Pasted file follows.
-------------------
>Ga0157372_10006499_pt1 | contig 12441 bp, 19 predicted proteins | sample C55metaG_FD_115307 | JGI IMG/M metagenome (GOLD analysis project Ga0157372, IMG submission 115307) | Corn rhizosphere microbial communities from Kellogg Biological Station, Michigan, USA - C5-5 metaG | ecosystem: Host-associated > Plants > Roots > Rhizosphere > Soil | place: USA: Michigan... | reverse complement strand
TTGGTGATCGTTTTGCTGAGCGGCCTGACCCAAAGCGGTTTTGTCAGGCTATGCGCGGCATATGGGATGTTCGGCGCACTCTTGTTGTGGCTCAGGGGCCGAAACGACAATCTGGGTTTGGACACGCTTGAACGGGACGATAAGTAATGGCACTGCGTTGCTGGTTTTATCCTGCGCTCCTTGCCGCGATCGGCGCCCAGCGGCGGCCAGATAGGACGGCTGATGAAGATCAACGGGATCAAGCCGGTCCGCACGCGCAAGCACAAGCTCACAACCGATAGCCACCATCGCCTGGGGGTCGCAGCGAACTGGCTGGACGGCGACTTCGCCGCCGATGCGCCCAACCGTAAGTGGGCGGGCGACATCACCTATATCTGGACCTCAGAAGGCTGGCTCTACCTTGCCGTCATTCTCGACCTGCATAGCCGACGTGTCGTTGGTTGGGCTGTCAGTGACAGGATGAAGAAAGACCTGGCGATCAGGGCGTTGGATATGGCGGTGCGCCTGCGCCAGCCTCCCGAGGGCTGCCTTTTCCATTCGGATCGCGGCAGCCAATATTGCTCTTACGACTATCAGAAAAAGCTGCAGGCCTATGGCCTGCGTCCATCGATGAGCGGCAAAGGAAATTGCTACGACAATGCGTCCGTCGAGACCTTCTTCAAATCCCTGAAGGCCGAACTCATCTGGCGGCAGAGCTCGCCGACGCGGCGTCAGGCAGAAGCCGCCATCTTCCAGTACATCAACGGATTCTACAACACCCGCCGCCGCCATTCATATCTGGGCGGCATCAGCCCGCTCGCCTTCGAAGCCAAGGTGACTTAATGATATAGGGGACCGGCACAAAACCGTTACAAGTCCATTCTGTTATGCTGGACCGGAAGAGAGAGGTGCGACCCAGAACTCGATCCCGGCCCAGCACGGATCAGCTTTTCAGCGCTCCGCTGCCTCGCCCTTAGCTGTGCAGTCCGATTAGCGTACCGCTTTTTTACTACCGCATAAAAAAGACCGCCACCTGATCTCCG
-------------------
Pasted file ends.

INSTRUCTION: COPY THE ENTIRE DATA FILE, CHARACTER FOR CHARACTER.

>Ga0157372_10006499_pt1 | contig 12441 bp, 19 predicted proteins | sample C55metaG_FD_115307 | JGI IMG/M metagenome (GOLD analysis project Ga0157372, IMG submission 115307) | Corn rhizosphere microbial communities from Kellogg Biological Station, Michigan, USA - C5-5 metaG | ecosystem: Host-associated > Plants > Roots > Rhizosphere > Soil | place: USA: Michigan... | reverse complement strand
TTGGTGATCGTTTTGCTGAGCGGCCTGACCCAAAGCGGTTTTGTCAGGCTATGCGCGGCATATGGGATGTTCGGCGCACTCTTGTTGTGGCTCAGGGGCCGAAACGACAATCTGGGTTTGGACACGCTTGAACGGGACGATAAGTAATGGCACTGCGTTGCTGGTTTTATCCTGCGCTCCTTGCCGCGATCGGCGCCCAGCGGCGGCCAGATAGGACGGCTGATGAAGATCAACGGGATCAAGCCGGTCCGCACGCGCAAGCACAAGCTCACAACCGATAGCCACCATCGCCTGGGGGTCGCAGCGAACTGGCTGGACGGCGACTTCGCCGCCGATGCGCCCAACCGTAAGTGGGCGGGCGACATCACCTATATCTGGACCTCAGAAGGCTGGCTCTACCTTGCCGTCATTCTCGACCTGCATAGCCGACGTGTCGTTGGTTGGGCTGTCAGTGACAGGATGAAGAAAGACCTGGCGATCAGGGCGTTGGATATGGCGGTGCGCCTGCGCCAGCCTCCCGAGGGCTGCCTTTTCCATTCGGATCGCGGCAGCCAATATTGCTCTTACGACTATCAGAAAAAGCTGCAGGCCTATGGCCTGCGTCCATCGATGAGCGGCAAAGGAAATTGCTACGACAATGCGTCCGTCGAGACCTTCTTCAAATCCCTGAAGGCCGAACTCATCTGGCGGCAGAGCTCGCCGACGCGGCGTCAGGCAGAAGCCGCCATCTTCCAGTACATCAACGGATTCTACAACACCCGCCGCCGCCATTCATATCTGGGCGGCATCAGCCCGCTCGCCTTCGAAGCCAAGGTGACTTAATGATATAGGGGACCGGCACAAAACCGTTACAAGTCCATTCTGTTATGCTGGACCGGAAGAGAGAGGTGCGACCCAGAACTCGATCCCGGCCCAGCACGGATCAGCTTTTCAGCGCTCCGCTGCCTCGCCCTTAGCTGTGCAGTCCGATTAGCGTACCGCTTTTTTACTACCGCATAAAAAAGACCGCCACCTGATCTCCG